More dog training questions ... she doesn't like treats or toys!

Hello - in a couple of previous threads, I’ve mentioned that McDeath and I have taken a border collie, Diamond, into our home on a trial basis.

She’s 1 1/2, spayed, housetrained, and she knows some basic obedience (sit, heel, come, down).

But she seems like a very serious dog. She doesn’t like to play (or else she doesn’t know how to), and she doesn’t like doggie treats.

So what do you suggest (besides a ton of praise and love) as an incentive/reward for training? I’m stumped.

We picked her up Friday afternoon (she used to live in a large dog pen at a ranch), and she hasn’t had any accidents in the house, so she’s obviously housetrained.

But now we’re trying to get her to understand the difference between going out for a ‘walk’ and going out for ‘business’. Any ideas? I’d like her to go in the morning before we leave for work, in the afternoon when we get home, and then in the evening before bedtime.

Our fence isn’t fully finished, so she has to be on the leash whenever we’re outside, which I think may be causing her some confusion. In the past she’d only be on a leash for walks or trips to the vet. I’ve put her on a longer rope to give her more ‘privacy’ when I’m trying to get her to do her duty, but no luck.

Ideally I would like her to do her thing in the front yard, so it’s quick and easy to clean up.



Don’t underestimate the importance and effectiveness of praise! For many dogs, especially intelligent and receptive ones (as Border Collies tend to be), that can be enough. In my experience, Border Collies also tend to be finicky eaters, but that’s a pretty limited observation.

If she doesn’t respond to doggie treats, an equally effective “treat” for most dogs is a few pieces of their regular food. If you keep a handful of her kibble in your pocket or a little baggie, you can dip into it and reward her with a mouthful when she’s done something right.

My dog also doesn’t like many treats. The only treat she really responds to is freeze dried liver treats available at Pet Smart and other chains.

My dog is also not playful by nature, but she loves chasing the red dot from a laser pointer, you might pick up a cheap one and see if your dog responds.

To train my dog that it is time to do her business, I took her out to the spot I want her to do it; stood there limiting hermovement with a shorter than normal amount of leash and repeated the command “go pee.” As soon as she did it, she got praise/treat and we went back inside.

It’s important to praise/treat and go in quickly or the dog will become confused about what behavior is being rewarded.

Now she is able to read when we are taking a walk and when we are going for a quick pee.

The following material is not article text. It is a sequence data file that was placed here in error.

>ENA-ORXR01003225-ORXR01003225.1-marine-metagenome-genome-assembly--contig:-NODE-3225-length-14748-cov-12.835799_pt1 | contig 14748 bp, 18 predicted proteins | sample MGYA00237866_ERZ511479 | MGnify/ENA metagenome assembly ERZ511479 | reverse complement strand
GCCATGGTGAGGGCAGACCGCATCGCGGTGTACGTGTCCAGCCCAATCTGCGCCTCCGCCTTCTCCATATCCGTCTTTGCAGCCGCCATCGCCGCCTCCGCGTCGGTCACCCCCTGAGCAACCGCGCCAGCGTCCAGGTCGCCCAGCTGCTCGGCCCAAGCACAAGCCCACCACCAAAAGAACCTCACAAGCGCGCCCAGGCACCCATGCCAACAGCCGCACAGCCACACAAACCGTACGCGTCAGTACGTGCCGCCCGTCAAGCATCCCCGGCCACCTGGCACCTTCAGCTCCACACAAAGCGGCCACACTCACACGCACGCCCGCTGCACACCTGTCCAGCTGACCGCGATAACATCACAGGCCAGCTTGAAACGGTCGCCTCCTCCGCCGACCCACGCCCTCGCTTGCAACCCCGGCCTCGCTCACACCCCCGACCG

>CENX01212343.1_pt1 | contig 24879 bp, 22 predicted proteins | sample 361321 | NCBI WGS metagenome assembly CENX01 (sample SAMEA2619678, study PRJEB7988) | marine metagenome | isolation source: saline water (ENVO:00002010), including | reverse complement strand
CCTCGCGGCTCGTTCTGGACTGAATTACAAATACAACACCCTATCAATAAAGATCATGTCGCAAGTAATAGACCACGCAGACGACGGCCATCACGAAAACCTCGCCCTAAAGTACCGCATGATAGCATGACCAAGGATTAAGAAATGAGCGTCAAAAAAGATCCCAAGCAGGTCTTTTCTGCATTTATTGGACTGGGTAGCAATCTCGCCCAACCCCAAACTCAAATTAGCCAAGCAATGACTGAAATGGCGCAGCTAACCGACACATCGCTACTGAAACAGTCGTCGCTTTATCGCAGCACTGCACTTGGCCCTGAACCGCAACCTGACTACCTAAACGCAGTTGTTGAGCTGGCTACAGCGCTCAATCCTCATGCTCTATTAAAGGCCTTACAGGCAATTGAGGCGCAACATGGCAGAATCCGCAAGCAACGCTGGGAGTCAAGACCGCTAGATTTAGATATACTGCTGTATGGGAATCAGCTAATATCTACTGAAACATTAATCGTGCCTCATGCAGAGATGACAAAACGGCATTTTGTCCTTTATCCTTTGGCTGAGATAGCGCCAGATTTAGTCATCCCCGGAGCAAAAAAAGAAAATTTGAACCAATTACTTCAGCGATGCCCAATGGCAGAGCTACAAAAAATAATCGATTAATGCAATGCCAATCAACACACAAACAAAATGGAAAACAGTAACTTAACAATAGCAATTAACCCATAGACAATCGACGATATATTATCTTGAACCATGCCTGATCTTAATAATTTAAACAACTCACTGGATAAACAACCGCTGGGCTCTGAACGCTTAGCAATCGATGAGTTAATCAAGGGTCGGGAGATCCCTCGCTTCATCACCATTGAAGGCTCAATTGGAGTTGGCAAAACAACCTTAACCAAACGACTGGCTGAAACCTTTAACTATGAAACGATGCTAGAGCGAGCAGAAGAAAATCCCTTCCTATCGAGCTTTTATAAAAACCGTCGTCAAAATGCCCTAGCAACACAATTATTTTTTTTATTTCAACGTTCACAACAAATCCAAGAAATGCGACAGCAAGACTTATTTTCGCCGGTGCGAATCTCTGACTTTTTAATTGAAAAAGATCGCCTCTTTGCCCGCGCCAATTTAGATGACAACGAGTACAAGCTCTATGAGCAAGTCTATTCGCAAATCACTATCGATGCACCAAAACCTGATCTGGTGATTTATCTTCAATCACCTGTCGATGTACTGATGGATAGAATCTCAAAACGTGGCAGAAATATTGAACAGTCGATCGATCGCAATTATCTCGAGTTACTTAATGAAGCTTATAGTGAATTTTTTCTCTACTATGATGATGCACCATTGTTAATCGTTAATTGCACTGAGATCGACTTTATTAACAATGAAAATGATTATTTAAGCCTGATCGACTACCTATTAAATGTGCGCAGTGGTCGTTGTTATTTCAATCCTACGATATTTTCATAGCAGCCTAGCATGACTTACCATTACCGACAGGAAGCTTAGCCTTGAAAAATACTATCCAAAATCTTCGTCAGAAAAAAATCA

Good luck.

Thanks … she won’t take food out of my hand at all … it’s not that she’s scared, she just seems completely uninterested.

She wouldn’t eat her dog food either (although it’s the same brand she got at her other home) until I mixed a little rice into it … then she went crazy for it.

But I will keep it up with the praise and the loving and really make a fuss when she does her business … and hopefully soon we’ll get into a routine.

Maybe someday she’ll feel like playing, maybe she won’t. She seems to be settling in fine though (but I’ll definitely be checking with the neighbours to find out if she was howling today while she was alone).

I’ll also try to help her differentiate between walking and potty-time, thanks to madmonk28 for the advice!

What kinds of treats are you using? I don’t know what other’s training experiences have been, but my dogs generally will do anything for a treat that is chewy and meaty, especially if said treat is something that the humans also eat. Dog biscuits generally leave them cold.

And patience is a must. One thing I noticed between training my girl dog and training my boy dog is that girl dogs, lacking the urge to scent mark, do not go nearly as often as boy dogs. Some say that boy dogs are harder to train because you have to overcome the scent marking thing, but I’m not so sure. With a boy dog who pees a lot, there are multiple chances to reward correct behavior, but with a girl dog, not as many. It was one of the things that was and remains frustrating about housebreaking our dear Willow.

As far as playing, I don’t really know what to tell you. Willow is a sweet and friendly dog, but I wouldn’t really call her playful, at least not compared to her brother. I’m thinking of enrolling her in agility, which is something you might consider for a border collie that already knows the basic obedience commands.

My family has had several border collies, and our most recent is a little girl who’s just reached her first birthday.
Border collies tend to learn patterns pretty quickly. So you need to estabilish a different patterns for a bathroom excursion to the yard vs. a walk. On/off leash is probably the most obvious for the dog, but since that’s not an option for you at the moment, can you leave by a different door, or go in a different direction after leaving the house? Whatever it is, if you do it consistently, she will learn “this pattern means the human wants me to pee” or whatever, usually in just a few days. Border collies also can frequently learn a large number of human words/phrases, so don’t underestimate the value of simply telling her what you want her to do. As an example, we are careful only to say “go for a walk” when the dog is going to be allowed to go along… Now, it’s gotten to the point where if you ask Maggie if she’d like to go for a walk, she will go and find her “walking leash” (which is shorter than the leash she uses most often) and wait by the door. When she goes out the door, she head straight down the drive, there’s no question that she knows exactly what’s on the agenda.